in our tree.

Let's do it.

First, add the extra tip:

```
tree<-bind.tip(tree,tip.label="ROOT",edge.length=0,
where=Ntip(tree)+1)
```

Here's what that looks like:

```
plotTree(tree,ftype="off",lwd=1)
nn<-which(tree$tip.label=="ROOT")
tiplabels(tree$tip.label[nn],nn,adj=c(-0.1,0.5),
frame="none",cex=0.8,font=3)
```

OK, now let's add our desired (fossilized) root states to our data vectors:

```
spiny<-as.factor(c(setNames("non-spiny","ROOT"),
setNames(as.character(spiny),names(spiny))))
rocky<-as.factor(c(setNames("non-rocky","ROOT"),
setNames(as.character(rocky),names(rocky))))
```

(OK, this was probably unnecessarily complicated - but we could have also
avoided either by encoding our data as a character or 0/1 numeric vector -
both of which are permitted by `fitPagel`

.)

Finally, let's fit our fixed-root model as follows:

```
fit.fixed<-fitPagel(tree,rocky,spiny,dep.var="y")
fit.fixed
```

```
##
## Pagel's binary character correlation test:
##
## Assumes "ARD" substitution model for both characters
##
## Independent model rate matrix:
## non-rocky|non-spiny non-rocky|spiny rocky|non-spiny rocky|spiny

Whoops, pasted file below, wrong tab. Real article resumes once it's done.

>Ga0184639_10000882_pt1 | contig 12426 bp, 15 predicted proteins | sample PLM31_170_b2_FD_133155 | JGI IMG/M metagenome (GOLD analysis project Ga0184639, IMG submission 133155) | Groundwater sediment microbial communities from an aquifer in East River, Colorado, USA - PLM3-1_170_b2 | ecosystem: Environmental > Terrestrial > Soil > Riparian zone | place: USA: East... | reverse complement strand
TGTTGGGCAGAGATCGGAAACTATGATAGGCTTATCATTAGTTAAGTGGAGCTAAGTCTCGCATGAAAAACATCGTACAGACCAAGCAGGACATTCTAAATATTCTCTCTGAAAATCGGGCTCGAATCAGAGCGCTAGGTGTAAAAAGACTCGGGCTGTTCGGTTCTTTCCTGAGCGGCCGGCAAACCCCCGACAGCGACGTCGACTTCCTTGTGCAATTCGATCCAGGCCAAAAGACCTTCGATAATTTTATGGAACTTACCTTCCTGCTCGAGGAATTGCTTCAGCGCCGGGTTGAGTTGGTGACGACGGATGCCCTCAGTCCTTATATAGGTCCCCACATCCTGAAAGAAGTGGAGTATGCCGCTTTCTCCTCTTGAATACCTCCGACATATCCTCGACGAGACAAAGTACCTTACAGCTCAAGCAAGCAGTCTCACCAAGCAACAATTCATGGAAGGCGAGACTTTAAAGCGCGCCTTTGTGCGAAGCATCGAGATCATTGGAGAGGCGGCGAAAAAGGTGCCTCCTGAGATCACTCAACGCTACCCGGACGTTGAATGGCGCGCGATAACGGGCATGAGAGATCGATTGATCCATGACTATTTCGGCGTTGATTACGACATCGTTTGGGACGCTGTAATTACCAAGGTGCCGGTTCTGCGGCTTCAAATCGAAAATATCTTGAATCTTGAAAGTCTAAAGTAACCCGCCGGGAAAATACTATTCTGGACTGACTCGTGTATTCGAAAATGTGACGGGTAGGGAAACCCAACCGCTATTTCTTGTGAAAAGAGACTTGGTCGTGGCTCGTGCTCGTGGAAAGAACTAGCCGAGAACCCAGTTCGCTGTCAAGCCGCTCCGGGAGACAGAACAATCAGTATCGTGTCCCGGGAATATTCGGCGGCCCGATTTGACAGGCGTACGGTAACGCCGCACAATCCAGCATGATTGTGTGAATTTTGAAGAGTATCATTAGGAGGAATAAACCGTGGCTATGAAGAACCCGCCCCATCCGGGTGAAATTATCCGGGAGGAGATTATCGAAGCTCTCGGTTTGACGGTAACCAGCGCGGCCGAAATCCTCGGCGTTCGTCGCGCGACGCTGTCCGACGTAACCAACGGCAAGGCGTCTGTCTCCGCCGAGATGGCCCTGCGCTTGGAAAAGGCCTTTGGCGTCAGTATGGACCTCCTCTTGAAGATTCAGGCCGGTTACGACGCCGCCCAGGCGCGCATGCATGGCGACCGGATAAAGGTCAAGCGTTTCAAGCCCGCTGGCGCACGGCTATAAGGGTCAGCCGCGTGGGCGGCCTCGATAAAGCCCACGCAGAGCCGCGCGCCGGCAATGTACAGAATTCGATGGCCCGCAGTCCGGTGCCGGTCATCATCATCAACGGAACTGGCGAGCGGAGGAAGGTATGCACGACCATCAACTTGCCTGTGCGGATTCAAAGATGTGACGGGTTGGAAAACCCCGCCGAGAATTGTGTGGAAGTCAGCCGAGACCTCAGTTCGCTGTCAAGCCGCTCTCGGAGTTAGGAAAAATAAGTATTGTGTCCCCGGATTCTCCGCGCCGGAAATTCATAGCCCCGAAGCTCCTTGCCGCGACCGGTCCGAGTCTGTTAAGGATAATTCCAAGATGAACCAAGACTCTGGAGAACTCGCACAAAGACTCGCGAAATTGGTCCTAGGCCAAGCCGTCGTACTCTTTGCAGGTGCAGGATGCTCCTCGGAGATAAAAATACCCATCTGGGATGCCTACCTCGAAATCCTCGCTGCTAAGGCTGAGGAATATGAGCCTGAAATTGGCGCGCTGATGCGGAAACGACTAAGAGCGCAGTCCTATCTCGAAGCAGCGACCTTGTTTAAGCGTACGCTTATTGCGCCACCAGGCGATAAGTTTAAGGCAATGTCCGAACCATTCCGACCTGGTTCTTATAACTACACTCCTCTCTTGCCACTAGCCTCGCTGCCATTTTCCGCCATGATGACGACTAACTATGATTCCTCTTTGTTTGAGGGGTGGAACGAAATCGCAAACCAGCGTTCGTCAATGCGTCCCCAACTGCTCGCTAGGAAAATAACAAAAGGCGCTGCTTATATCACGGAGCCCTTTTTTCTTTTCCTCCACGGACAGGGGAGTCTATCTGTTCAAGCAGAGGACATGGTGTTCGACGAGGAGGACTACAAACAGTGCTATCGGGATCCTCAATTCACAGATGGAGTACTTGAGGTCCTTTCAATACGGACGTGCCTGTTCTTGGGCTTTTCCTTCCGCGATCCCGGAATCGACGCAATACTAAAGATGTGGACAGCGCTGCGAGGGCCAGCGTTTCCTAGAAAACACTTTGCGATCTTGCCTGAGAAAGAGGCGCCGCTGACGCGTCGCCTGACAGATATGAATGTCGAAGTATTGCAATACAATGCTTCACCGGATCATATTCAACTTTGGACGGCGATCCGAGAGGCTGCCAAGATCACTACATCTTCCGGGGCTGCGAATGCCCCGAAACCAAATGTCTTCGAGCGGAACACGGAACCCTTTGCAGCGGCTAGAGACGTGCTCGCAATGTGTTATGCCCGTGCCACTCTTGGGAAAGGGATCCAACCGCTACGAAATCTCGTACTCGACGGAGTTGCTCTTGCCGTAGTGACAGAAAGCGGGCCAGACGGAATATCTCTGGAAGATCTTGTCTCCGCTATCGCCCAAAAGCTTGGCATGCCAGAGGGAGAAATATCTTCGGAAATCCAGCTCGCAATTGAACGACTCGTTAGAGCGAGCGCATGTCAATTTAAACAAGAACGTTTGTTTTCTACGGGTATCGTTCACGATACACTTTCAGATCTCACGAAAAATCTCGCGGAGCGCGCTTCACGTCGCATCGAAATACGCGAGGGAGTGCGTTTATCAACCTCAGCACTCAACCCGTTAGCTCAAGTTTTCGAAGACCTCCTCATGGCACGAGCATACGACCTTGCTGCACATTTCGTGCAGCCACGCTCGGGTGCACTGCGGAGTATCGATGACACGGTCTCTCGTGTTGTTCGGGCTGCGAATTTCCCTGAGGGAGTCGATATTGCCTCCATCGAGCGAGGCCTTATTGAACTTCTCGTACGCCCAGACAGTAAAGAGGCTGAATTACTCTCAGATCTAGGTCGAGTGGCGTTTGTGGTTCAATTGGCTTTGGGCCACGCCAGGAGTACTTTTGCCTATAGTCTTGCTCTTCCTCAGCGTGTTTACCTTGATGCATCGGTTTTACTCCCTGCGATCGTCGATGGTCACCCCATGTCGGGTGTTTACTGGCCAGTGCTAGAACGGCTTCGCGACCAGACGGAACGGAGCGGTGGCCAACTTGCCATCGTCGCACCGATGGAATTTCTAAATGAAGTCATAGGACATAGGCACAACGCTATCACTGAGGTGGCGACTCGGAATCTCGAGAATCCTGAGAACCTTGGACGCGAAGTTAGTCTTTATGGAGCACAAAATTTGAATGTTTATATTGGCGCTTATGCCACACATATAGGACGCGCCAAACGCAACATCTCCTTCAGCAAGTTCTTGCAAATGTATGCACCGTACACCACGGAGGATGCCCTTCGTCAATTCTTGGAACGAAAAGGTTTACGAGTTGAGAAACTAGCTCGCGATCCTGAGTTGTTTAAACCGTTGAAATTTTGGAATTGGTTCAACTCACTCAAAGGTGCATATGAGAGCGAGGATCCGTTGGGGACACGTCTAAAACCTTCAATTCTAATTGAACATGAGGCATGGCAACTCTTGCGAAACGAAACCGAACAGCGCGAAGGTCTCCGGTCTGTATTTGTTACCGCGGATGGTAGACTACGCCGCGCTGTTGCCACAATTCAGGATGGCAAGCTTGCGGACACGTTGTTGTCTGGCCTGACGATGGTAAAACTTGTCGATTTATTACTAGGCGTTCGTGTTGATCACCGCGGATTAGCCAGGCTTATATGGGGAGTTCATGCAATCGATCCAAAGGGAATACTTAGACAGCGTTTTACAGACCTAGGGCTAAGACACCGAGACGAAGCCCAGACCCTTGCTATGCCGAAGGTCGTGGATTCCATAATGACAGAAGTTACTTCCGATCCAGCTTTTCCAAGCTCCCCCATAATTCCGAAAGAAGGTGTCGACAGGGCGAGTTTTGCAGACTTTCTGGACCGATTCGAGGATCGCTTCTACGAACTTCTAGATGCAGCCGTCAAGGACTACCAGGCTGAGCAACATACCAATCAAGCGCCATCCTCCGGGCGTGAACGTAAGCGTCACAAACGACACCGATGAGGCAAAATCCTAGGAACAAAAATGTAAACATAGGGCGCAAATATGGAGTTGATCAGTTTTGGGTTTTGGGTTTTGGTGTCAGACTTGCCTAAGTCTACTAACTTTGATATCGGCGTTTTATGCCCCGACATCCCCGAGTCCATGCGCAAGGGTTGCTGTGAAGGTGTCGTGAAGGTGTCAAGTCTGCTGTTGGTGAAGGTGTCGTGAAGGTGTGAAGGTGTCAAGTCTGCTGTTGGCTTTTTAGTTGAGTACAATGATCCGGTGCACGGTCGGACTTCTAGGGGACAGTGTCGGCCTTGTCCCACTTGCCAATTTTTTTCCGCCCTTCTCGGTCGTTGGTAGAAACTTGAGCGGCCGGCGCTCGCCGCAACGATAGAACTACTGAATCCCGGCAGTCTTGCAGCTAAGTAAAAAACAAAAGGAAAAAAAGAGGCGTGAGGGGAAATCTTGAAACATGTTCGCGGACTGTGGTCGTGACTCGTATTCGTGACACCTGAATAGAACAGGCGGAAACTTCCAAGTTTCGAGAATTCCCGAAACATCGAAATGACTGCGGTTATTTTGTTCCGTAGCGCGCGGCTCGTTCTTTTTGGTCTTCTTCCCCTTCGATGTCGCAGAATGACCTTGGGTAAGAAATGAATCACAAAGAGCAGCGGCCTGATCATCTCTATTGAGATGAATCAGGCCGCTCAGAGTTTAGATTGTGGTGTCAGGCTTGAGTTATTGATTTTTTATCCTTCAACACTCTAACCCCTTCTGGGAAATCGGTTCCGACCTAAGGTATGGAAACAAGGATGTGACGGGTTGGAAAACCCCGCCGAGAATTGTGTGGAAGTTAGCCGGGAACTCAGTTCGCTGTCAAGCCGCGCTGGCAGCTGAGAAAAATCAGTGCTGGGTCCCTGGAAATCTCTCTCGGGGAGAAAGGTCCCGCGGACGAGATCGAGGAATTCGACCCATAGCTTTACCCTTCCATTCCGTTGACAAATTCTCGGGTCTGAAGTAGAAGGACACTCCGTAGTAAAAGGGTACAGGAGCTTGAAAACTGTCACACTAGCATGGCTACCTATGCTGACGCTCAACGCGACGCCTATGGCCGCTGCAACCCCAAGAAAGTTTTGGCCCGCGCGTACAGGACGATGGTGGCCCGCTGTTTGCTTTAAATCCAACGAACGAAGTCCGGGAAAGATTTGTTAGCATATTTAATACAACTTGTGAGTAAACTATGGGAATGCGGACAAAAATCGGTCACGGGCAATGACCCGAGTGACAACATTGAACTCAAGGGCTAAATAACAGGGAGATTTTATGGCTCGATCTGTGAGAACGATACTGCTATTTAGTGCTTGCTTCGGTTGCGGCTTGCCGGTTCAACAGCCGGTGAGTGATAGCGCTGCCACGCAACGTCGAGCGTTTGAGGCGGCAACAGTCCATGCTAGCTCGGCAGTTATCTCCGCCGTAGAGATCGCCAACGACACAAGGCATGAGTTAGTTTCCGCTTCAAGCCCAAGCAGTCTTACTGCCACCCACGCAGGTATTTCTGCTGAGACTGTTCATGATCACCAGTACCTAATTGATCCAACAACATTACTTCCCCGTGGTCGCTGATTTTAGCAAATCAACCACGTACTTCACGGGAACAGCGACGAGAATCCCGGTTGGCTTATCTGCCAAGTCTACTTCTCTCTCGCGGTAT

## non-rocky|non-spiny -0.004201826 0.0009405981 0.003261228 0.0000000000
## non-rocky|spiny 0.004242876 -0.0075041043 0.000000000 0.0032612280
## rocky|non-spiny 0.022515550 0.0000000000 -0.023456148 0.0009405981
## rocky|spiny 0.000000000 0.0225155501 0.004242876 -0.0267584264
##
## Dependent (y only) model rate matrix:
## non-rocky|non-spiny non-rocky|spiny rocky|non-spiny rocky|spiny
## non-rocky|non-spiny -0.003201910 0.00000000 0.00320191 0.00000000
## non-rocky|spiny 0.009889029 -0.01309094 0.00000000 0.00320191
## rocky|non-spiny 0.024393432 0.00000000 -0.04373400 0.01934057
## rocky|spiny 0.000000000 0.02439343 0.00000000 -0.02439343
##
## Model fit:
## log-likelihood AIC
## independent -369.5143 747.0286
## dependent -349.2664 710.5328
##
## Hypothesis test result:
## likelihood-ratio: 40.49581
## p-value: 1.608598e-09
##
## Model fitting method used was fitMk
```

```
plot(fit.fixed)
```

In this case, fixing the root state did not have a large effect on our
result - but it did have *an* effect, which I think is pretty interesting
given that this is for a reasonably large dataset. I imagine if our data
about the evolutionary process was scarcer the effect of fixing the root
state (hopefully to a correct known value) would be larger still.

That's it!